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September 17, 1990 - Image 14

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Publication:
The Michigan Daily, 1990-09-17

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Page 14--The Michigan Daily -Monday, September 17, 1990
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LEWIS DEBUT A WINNER
SOUTH BEND - Gary Moeller was not the only one who made his debut Saturday night. Gary
Lewis also kicked off his new job as the leader of the Michigan Marching Band.
And surprise. For a change, the Michigan Marching Band lived up to its reputation as one of the
best marching bands in the nation.
And from this person's perspective, they beat Notre Dame's band in on-field performance.
The Michigan Marching Band made a break from the past, playing intriguing music with
arrangements fit for marching bands, and avoiding gimmicks. Instead, they marched for a higher
percentage of the time that they were on the field, stood still less, and gave an enjoyable
performance. The Wolverines played a cartoon show which began with the theme from the Jetsons.
This time, Notre Dame used the gimmicks, having two members dance and fight each other in
slapstick humor, which only took away from their music. They did not make as many formations either.
The Wolverines showed creative genius. For example, they created two peanuts while playing the
Charlie Brown theme and two starfishes to the tune "Under the Sea."
Hopefully this is a change from the past. While it might not be as innovative as a no-huddle offense,
it is a welcome change from the past when the band seemed more interested in having smoke on the
field or clowns dancing around than performing and behaving like a true marching band.
If this is a sign of things to come, welcome aboard Gary Lewis.
-Mike Gill

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Lions topple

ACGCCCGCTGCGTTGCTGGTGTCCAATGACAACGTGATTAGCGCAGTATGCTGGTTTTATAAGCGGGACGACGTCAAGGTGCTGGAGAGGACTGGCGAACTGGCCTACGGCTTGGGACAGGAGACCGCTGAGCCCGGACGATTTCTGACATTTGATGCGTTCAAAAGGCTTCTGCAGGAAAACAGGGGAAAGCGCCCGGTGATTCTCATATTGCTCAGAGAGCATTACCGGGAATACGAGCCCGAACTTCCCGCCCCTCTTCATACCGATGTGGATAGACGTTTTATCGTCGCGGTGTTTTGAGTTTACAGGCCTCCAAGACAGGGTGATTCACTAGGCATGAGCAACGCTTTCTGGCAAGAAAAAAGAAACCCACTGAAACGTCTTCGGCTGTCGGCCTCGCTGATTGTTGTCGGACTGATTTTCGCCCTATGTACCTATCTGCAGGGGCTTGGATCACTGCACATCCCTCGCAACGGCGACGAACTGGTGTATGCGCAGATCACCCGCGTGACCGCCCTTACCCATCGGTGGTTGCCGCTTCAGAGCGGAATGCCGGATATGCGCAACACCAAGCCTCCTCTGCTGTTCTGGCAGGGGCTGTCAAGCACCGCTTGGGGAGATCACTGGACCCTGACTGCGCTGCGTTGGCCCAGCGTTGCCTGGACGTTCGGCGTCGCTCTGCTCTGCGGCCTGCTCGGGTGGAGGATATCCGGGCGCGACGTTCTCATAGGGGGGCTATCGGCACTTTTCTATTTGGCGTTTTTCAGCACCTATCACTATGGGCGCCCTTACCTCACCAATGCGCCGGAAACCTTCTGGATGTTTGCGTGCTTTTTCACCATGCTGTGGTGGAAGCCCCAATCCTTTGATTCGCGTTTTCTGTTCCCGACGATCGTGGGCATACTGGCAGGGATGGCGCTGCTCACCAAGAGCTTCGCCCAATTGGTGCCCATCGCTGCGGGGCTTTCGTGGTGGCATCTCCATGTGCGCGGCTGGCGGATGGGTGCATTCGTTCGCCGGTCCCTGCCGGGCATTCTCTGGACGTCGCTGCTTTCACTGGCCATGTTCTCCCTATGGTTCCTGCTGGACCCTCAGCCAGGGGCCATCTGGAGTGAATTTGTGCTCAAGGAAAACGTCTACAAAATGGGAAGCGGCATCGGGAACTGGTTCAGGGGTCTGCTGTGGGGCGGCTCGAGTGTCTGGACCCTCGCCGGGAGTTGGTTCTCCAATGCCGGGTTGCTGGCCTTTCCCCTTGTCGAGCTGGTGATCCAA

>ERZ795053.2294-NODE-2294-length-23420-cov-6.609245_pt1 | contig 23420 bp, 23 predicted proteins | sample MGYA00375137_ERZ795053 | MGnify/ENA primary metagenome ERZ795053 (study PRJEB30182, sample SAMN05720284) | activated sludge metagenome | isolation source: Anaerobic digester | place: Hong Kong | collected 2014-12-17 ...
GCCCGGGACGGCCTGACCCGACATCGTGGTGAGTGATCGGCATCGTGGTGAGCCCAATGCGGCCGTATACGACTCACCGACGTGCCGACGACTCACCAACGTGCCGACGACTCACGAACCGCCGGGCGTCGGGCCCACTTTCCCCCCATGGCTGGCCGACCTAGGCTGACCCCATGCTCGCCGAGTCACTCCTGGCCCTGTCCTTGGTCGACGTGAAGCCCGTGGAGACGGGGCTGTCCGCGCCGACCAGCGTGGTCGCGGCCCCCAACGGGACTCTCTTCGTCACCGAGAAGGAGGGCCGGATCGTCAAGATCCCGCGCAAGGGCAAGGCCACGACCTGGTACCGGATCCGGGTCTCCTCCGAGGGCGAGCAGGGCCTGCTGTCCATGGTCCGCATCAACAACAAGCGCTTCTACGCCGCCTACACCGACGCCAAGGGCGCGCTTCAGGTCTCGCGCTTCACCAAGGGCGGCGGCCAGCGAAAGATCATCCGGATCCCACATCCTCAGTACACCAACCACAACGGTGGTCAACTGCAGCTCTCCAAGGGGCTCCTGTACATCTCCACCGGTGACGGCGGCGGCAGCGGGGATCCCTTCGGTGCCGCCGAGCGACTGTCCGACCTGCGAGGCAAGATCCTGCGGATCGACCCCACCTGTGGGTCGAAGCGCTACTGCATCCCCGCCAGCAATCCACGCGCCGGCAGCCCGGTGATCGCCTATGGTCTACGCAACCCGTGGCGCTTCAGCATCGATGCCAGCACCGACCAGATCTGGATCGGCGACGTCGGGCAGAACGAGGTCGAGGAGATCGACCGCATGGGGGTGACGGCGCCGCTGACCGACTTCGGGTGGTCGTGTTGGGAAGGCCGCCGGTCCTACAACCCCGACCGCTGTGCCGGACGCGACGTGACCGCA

Atlanta 21-14
PONTIAC (AP)-Detroit coach
Wayne Fontes liked what he saw
from rookie defensive ends Dan
Owens and Marc Spindler, who made
their first professional starts in
Sunday's 21-14 victory over Atlanta.
"Owens and Spindler did a good
job," Fontes said. "I took Owens out
in the second half because they
started running the ball and he held
the tackle a couple of times out of
frustration.
"But I put him back in at nose
(tackle) when Jerry Ball went down
with a sore ankle. So Owens is a
very useful commodity."
Owens, the Lions' second-round
draft pick out of Southern
California, started at right end before
replacing All-Pro Ball in the second
half. Owens assisted on one tackle.

by Mike Gill
Daily Football Writer
SOUTH BEND - Steve Everitt slowly buttoned his
shirt, knotted his tie, and went about the business that
would enable him to jump on the soon-to-depart
Michigan team bus.
The Wolverines had just dropped a 28-24 decision to
the Fighting Irish, yet there was no way Everitt could
deny that there were numerous positive attributes to be
found in his and his team's performance.
Jon Vaughn rushed for over 200 yards, and Everitt
and his offensive line cohorts were largely responsible,
creating huge holes that helped enable Vaughn to bust
loose.
The holes that Everitt, Matt Elliot, Dean Dingman,
Greg Skrepenak and Tom Dohring created for Vaughn,
Allen Jefferson, and Jarrod Bunch are worthy of as much
talk as the cuts and moves the runners made to spring
free in accumulating 265 total rushing yards.
"We knew we could do it," Everitt said of his
moves. "I just felt good because I thought I was playing
alright, especially compared to last year, where I just
played horrible.
"It was good to see, you come up from a block and
you see the back is 10 yards down the field."
Last year, the line consisted of the same membership
but Notre Dame muscled over them, and Michigan only
mustered 94 net yards in 34 rushing attempts.

The Michigan offensive line breaks open a hole for no. 25, tailback John Vaughn. Three plays later the
Wolverines connected on one of their two third ouarter touchdowns.
Linemen show wa or augn

Continuously, Bo Schembechler tried to run, but no
holes could be found. Injuries and sickness decimated
the line, but the difference Everitt said between last year
and this year was very simple.
"Experience. Everyone played last year," he said. "It
was basically the same line with 11 more games under
our belt."
Many critics said that Michigan's linemen tallied too
many pounds and therefore would allow the Irish's
quicker players to penetrate the line. During the
offseason, Gary Moeller stressed conditioning and
improving speed.
Saturday night, the world learned an important rea-
son why Moeller pushed for the better fitness: The no-
huddle offense. With no break to go back into the hud-
dle, physical fitness is essential.
"You just get jacked up when you play a big game
and you look across from you after the play and the de-
fensive line is sucking wind or they're substituting, '
Everitt said.
"We conditioned harder than we'd ever conditioned.
We did that through after practice running and through '
practice when we weren't even huddling. We were in
shape for it. That worked to our advantage every time
we had the ball."
The reason Everitt left the lockerroom in silence was
due to the one advantage Notre Dame held: the final
score.

--,

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